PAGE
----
In their New York Times piece Navy Tracking Pirates and Their U.S. Hostage, Mark Mazzetti and Mark McDonald write:
In this case, however, the crew of the Alabama managed to disable the ship at about the time the pirates came on board, according to a senior American military official. The four hijackers, apparently overrun by the ship's crew, then loaded the captain into a lifeboat, shoved off from the Alabama and began negotiating for his release.
American officials praised the crew's decision to disable the ship. The Alabama's second in command, Capt. Shane Murphy, is the son of an instructor at the Massachusetts Maritime Academy who teaches a course on how to repel pirate attacks.
Capt. Murphy, with a specialty in unexpected situations, brings to mind Capt. Chesley Sullenberger, hero of flight 1549, who is an airline safety expert. This incident also echoes another flight -- United Airlines flight 93 on 9/11, when the passengers apparently thwarted the hijackers' aims.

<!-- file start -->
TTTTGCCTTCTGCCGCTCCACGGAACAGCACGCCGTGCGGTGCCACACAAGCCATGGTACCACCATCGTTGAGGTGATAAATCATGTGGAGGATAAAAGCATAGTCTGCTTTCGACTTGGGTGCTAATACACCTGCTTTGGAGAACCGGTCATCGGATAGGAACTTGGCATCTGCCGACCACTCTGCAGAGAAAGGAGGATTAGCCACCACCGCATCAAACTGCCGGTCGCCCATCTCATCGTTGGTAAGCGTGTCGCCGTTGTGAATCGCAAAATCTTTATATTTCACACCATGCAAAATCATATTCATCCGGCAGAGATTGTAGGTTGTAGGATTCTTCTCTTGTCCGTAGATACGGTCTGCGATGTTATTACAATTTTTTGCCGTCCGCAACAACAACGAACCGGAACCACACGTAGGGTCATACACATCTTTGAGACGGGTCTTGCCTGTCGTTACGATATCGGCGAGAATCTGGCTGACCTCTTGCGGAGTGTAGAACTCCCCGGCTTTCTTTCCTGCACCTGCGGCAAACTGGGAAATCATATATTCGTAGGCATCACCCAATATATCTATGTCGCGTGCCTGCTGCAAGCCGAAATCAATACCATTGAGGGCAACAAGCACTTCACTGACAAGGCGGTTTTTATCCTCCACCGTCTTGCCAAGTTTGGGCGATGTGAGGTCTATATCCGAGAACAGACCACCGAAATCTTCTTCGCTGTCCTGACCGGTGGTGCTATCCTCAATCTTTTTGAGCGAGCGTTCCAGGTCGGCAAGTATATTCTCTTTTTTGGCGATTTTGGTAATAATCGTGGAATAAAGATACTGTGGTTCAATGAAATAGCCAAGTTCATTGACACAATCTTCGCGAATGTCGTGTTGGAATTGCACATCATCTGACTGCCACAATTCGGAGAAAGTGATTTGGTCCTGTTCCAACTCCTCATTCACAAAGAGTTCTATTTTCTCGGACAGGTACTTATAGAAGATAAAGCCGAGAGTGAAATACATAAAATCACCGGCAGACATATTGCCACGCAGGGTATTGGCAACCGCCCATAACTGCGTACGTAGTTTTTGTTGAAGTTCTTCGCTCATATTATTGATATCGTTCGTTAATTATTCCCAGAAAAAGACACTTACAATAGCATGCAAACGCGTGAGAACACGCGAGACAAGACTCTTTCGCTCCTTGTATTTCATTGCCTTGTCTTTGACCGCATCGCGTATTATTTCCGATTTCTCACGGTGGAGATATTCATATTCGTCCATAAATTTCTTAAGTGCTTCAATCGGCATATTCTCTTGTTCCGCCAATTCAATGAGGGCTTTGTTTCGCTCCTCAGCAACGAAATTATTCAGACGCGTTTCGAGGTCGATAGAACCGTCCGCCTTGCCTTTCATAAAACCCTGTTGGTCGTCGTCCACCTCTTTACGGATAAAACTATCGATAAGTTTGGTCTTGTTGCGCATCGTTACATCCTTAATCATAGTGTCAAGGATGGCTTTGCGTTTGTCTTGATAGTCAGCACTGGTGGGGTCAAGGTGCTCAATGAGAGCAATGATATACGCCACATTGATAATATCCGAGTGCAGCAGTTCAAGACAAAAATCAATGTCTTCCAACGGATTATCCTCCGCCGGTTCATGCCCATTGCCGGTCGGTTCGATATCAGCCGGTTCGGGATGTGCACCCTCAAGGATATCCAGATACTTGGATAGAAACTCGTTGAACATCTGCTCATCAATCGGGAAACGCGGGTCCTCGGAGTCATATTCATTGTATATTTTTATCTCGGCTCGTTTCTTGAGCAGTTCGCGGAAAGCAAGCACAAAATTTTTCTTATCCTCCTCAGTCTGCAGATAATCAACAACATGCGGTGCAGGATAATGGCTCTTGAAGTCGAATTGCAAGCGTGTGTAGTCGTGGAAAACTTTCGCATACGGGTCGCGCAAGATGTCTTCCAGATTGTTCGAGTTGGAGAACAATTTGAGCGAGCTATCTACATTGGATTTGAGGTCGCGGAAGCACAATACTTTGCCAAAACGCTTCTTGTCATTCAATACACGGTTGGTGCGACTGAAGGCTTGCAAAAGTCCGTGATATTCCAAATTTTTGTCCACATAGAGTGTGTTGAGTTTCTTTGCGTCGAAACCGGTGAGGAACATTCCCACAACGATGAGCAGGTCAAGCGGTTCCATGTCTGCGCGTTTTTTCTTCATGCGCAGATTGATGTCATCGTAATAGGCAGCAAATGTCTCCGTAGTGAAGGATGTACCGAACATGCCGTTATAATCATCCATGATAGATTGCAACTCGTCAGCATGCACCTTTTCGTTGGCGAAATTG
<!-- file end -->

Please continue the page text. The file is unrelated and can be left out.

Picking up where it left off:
Meanwhile, the Alabama hijackers, in a lifeboat with the hostage captain and with a U.S. destroyer tracking them, are not exactly dealing from a position of power. Still, they'll no doubt get something out of it, just a smaller ransom than these pirates have been accustomed to.
For a comprehensive survey of Somalian piracy, the New Atlanticist has compiled all its articles on the subject in this post: Somali Pirates Capture U.S. Vessel, World Attention.
More at Memeorandum, too.